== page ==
A new Guinea Pig Club Memorial

I am delighted to announce that I have been asked to create a memorial to the Guinea Pig Club.

The Guinea Pig Club, was established in 1941, it was a social club and mutual support network for British and allied aircrew injured during World War II. Its membership was made up of patients of Archibald MacIndoe at Queen Victoria Hospital, East Grinstead, Sussex, who had undergone experimental reconstructive plastic surgery, generally after receiving burns injuries in aircraft. The members were aircrew patients in the hospital and the surgeons and anaesthetists who treated them. By the end of the war the club had 649 members.   The club remained active after the end of the war, and its annual reunion meetings continued until 2007.

The memorial will be carved in green slate and its basic form is in the shape of a Spitfire wing. On one side, a plane crashes, representing the brutal nature of how the Guinea Pig Club members would have received their injuries. The spiraling vapour trail from the plane forms the outline of the face of Sir Archibald MacIndoe, the pioneering plastic surgeon who’s team did so much to reconstruct not only the hands and faces of the victims but also their lives. The memorial will stand around 2m tall and will be located at the National Memorial Arboretum in Staffordshire.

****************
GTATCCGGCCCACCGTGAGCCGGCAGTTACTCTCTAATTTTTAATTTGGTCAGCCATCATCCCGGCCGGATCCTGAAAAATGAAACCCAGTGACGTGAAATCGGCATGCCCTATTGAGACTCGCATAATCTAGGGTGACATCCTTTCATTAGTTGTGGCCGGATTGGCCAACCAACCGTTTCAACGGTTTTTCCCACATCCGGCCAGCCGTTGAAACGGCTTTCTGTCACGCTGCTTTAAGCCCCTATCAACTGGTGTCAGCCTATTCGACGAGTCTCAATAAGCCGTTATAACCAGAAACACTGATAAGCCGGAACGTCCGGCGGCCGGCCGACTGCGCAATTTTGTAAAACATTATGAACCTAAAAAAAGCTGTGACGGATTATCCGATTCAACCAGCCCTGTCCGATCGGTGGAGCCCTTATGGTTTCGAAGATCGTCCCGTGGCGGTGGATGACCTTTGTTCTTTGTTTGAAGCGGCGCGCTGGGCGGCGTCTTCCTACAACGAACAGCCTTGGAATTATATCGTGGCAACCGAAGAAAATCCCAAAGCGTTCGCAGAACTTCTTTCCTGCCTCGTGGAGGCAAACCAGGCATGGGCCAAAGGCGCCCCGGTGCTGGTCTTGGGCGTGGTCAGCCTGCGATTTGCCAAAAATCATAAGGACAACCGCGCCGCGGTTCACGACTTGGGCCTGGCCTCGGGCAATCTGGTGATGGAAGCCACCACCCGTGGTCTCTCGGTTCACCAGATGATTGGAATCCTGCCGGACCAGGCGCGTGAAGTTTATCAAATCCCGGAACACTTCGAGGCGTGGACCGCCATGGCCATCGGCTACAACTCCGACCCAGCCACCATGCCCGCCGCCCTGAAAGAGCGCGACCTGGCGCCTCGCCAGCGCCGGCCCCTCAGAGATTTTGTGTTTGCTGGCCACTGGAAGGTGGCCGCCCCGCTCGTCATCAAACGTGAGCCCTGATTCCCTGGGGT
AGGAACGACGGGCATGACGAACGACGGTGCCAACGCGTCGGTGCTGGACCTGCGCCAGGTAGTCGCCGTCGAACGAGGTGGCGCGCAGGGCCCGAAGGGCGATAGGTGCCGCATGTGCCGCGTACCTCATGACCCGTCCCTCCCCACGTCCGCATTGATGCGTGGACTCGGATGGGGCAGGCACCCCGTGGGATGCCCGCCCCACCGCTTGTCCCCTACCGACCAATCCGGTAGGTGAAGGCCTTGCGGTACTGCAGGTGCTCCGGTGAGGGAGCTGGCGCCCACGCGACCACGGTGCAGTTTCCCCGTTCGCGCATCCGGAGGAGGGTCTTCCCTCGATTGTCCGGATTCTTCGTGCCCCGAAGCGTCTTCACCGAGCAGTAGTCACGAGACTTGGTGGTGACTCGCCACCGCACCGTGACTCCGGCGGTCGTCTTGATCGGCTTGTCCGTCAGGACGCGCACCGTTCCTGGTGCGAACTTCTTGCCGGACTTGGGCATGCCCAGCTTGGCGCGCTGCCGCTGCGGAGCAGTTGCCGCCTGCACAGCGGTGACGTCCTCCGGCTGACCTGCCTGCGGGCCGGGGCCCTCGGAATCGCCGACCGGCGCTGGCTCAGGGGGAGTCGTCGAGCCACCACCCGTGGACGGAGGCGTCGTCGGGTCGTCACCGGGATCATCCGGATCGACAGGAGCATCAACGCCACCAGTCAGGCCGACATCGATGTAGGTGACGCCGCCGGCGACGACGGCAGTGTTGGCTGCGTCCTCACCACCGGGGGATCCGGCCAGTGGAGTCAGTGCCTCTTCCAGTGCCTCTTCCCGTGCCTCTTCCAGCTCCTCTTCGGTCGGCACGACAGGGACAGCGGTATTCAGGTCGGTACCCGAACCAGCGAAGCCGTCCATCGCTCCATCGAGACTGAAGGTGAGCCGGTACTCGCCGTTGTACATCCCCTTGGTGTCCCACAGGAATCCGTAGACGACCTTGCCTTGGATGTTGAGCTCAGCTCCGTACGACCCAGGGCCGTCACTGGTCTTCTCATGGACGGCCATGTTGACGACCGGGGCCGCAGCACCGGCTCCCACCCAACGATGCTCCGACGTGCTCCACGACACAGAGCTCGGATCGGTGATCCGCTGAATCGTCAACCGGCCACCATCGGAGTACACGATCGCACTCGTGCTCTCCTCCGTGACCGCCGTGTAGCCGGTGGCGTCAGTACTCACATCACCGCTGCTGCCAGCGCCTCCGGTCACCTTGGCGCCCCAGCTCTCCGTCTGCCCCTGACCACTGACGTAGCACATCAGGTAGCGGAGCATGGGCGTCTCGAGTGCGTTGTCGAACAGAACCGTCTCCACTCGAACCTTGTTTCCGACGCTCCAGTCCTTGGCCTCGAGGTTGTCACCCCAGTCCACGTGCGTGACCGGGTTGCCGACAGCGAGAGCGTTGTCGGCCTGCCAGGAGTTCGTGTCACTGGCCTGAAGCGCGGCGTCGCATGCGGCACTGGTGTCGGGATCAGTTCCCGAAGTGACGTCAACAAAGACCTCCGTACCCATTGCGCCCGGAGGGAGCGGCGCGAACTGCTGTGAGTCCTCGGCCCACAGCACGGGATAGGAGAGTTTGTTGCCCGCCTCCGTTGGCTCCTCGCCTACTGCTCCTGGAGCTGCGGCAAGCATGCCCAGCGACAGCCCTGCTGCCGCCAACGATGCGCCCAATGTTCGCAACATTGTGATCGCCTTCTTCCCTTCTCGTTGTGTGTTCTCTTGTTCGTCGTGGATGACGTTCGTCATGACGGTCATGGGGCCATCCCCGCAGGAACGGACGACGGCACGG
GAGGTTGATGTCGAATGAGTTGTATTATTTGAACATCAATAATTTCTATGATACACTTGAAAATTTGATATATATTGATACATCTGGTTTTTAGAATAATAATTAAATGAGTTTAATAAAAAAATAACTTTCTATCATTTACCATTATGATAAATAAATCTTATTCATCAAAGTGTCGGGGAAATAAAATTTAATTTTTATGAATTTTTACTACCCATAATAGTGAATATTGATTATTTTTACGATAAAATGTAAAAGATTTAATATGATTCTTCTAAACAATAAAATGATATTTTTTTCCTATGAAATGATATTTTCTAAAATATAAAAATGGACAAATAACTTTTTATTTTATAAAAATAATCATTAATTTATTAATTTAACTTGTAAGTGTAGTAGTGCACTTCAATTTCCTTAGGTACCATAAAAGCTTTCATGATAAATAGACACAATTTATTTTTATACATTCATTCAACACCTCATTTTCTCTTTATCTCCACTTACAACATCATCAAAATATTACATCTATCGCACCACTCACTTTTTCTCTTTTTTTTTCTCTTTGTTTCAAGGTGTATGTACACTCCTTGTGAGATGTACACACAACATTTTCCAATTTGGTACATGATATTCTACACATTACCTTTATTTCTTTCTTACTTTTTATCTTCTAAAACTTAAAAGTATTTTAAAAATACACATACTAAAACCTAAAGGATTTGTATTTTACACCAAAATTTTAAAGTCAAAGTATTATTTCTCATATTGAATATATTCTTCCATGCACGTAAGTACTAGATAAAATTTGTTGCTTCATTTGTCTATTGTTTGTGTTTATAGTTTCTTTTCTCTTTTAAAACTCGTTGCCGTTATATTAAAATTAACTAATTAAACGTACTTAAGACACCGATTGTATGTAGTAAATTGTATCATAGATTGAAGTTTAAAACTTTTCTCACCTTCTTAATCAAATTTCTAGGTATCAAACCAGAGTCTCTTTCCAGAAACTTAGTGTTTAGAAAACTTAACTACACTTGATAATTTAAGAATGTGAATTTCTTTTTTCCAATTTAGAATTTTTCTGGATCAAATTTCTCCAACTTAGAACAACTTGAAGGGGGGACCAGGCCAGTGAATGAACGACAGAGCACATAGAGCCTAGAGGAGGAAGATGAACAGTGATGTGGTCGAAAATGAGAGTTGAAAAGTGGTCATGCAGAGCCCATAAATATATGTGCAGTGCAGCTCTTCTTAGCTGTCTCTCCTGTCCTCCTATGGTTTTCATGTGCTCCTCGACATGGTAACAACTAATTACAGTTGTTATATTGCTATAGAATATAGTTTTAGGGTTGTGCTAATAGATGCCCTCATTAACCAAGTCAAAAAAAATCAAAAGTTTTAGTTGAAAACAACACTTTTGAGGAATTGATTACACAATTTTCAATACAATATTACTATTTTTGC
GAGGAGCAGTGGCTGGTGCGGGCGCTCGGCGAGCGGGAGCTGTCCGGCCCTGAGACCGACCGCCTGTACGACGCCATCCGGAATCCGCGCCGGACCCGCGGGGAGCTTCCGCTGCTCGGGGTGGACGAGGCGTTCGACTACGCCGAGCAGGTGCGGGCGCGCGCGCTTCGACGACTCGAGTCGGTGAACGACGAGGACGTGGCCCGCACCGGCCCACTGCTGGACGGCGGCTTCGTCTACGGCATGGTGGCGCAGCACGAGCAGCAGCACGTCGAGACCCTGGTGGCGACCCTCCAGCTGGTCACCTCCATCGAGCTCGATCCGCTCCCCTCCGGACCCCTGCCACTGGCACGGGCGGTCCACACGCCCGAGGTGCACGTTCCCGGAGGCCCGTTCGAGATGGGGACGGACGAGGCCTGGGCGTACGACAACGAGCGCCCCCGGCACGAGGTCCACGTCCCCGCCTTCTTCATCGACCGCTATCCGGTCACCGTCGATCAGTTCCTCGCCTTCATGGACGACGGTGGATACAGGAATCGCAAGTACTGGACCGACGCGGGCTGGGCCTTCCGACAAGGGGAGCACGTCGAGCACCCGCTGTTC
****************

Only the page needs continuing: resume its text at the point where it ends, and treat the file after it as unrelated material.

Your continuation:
Guinea Pig Club Memorial